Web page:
Ann McCracken's lawsuit against DePuy and Johnson & Johnson to serve as a bellwether case for more than 7,000 lawsuits nationally.The lawsuit of Rochester resident Ann McCracken, who sued a hip-implant manufacturer asserting she was injured by the defective device and forced to have additional surgeries, has been selected for trial as a national bellwether case. Filed in U.S. District Court in 2011, McCracken's lawsuit is one of several filed by Faraci Lange LLP on behalf of victims injured by this defective device. In her suit, Ann McCracken alleges injuries caused by DePuy's ASRTM XL Acetabular System (ASR Hip), which she had implanted during hip replacement surgery. McCracken has had follow-up surgeries to remove and replace the ASR Hip, enduring additional post-surgery pain and rehabilitation. Judge David A. Katz of the U.S. District Court of the Northern District of Ohio selected the case as one of the first two trials against DePuy Orthopaedics, Inc. and Johnson & Johnson for their allegedly defective ASR Hip implant. The other case involves a plaintiff in Ohio. While McCracken's case was filed in Rochester, it was transferred to Ohio pursuant to an order from the Judicial Panel on Multidistrict Litigation, together with more than 7,000 other filed claims nationwide against DePuy and Johnson & Johnson alleging damages caused by the ASR Hip prosthesis. In July 2012, Judge Katz issued a Case Management Order that, among other things, set forth a procedure for choosing two bellwether cases to proceed to trial in May and July of 2013.
Ann McCracken's CaseIn August 2009, Ann McCracken's surgeon implanted the DePuy ASR metal-on-metal prosthesis, which DePuy marketed as a solution likely to last longer than other traditional devices and ideally suited for younger and active patients like McCracken. The ASR Hip is a metal-on-metal implant -- a metal ball attaches to a metal stem inserted into the thigh bone and a metal cup attaches to the hip bone. In her lawsuit, McCracken, a 57-year-old single mother, and owner of A Good Sign Company, alleges that by the time her surgeon chose the ASR Hip for her, the company knew of the device's unprecedented failure rate based in part based on data from the national joint registries in England and Australia, where the device was marketed two years earlier than in the United States. In August 2010, just one year after McCracken received her ASR implant, DePuy issued a recall of the ASR Hip. DePuy advised surgeons who implanted these devices to contact their patients and to evaluate them for possible complications associated with excessive wear and creation of metal debris that could result in pain and permanent tissue damage. Following surgery, McCracken developed severe pain in her right hip that was ultimately associated with her complications arising from her ASR Hip device. As a result of these complications, her surgeon, Dr. Stephen Kates, advised revision of the hip and replacement of the device with a more traditional implant.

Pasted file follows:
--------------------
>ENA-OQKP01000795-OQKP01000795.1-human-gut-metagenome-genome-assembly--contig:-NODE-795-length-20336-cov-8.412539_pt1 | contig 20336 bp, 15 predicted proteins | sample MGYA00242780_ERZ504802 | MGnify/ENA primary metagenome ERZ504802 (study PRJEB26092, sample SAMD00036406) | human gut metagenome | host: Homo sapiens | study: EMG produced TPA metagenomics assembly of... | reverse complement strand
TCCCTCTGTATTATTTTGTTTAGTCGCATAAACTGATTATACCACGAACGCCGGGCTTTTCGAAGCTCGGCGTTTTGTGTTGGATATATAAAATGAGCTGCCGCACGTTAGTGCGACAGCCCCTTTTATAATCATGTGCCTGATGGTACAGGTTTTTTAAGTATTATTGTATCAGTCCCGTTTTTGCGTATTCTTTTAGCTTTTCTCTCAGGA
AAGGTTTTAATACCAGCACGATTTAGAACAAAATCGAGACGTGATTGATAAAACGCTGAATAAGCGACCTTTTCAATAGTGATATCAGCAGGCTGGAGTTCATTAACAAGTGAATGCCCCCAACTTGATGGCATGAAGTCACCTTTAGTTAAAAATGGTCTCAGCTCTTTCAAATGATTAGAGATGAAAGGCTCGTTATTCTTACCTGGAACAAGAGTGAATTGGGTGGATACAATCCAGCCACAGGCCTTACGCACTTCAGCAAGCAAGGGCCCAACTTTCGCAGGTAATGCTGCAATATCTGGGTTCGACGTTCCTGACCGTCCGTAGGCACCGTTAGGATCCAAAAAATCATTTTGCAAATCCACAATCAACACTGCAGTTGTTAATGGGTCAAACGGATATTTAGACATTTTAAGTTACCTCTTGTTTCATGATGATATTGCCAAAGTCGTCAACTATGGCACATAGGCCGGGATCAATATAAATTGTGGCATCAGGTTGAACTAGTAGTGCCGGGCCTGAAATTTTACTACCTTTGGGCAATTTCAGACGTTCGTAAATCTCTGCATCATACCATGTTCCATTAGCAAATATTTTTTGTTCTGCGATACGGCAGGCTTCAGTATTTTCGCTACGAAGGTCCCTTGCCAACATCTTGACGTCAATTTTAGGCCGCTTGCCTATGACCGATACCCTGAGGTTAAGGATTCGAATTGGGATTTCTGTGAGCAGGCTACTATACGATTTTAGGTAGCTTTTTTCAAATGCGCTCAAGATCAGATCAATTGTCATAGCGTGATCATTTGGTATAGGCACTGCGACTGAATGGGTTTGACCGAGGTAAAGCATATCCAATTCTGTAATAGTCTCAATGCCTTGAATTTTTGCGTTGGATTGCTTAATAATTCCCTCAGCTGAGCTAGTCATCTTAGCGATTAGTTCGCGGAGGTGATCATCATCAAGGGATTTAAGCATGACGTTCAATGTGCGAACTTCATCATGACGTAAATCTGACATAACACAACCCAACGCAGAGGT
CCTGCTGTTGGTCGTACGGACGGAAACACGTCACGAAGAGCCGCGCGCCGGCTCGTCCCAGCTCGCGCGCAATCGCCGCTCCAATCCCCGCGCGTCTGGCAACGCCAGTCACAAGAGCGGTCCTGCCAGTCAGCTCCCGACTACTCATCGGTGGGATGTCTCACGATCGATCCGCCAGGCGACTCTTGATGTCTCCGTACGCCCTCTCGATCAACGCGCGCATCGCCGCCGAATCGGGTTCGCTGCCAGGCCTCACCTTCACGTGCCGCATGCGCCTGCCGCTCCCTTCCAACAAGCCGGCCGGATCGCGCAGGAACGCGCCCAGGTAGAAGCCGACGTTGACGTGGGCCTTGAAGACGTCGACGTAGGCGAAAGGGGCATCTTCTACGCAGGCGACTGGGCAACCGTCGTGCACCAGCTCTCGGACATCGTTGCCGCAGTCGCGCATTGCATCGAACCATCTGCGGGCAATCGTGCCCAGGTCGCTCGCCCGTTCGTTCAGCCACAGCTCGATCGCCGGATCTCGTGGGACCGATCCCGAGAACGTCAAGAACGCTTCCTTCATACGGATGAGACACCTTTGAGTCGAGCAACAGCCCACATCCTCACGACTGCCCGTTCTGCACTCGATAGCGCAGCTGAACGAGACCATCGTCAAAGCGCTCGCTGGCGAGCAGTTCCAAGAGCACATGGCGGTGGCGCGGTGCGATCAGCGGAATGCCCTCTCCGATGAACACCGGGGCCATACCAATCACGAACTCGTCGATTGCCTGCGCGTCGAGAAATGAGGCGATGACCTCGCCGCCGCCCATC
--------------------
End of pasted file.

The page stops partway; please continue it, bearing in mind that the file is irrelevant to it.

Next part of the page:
- The revision surgery, her second major surgery is less than two years, occurred in January 2011. When removing the ASR prosthesis, her surgeon saw evidence of metallosis, an inflammatory condition in the soft tissues around the prosthetic hip joint caused by a reaction to excessive metal particles released from the implant that results in tissue death.
- In July 2011, McCracken's right hip spontaneously dislocated while at work, causing excruciating pain and requiring her to be rushed to the hospital.
- Her hip dislocated a second time in September 2011, again requiring emergency hospitalization. After the second dislocation, Dr. Kates determined that the metallosis from her ASR Hip had caused soft tissue damage to her right hip area such that the hip would no longer stay in place and could easily dislocate again.
- In October 2011, McCracken had a third major hip surgery and second revision surgery to insert an additional device to restrict the movement of her hip and prevent future dislocations. Unfortunately, this device also reduces McCracken's normal range of motion and causes implants to wear out more quickly necessitating another future surgery.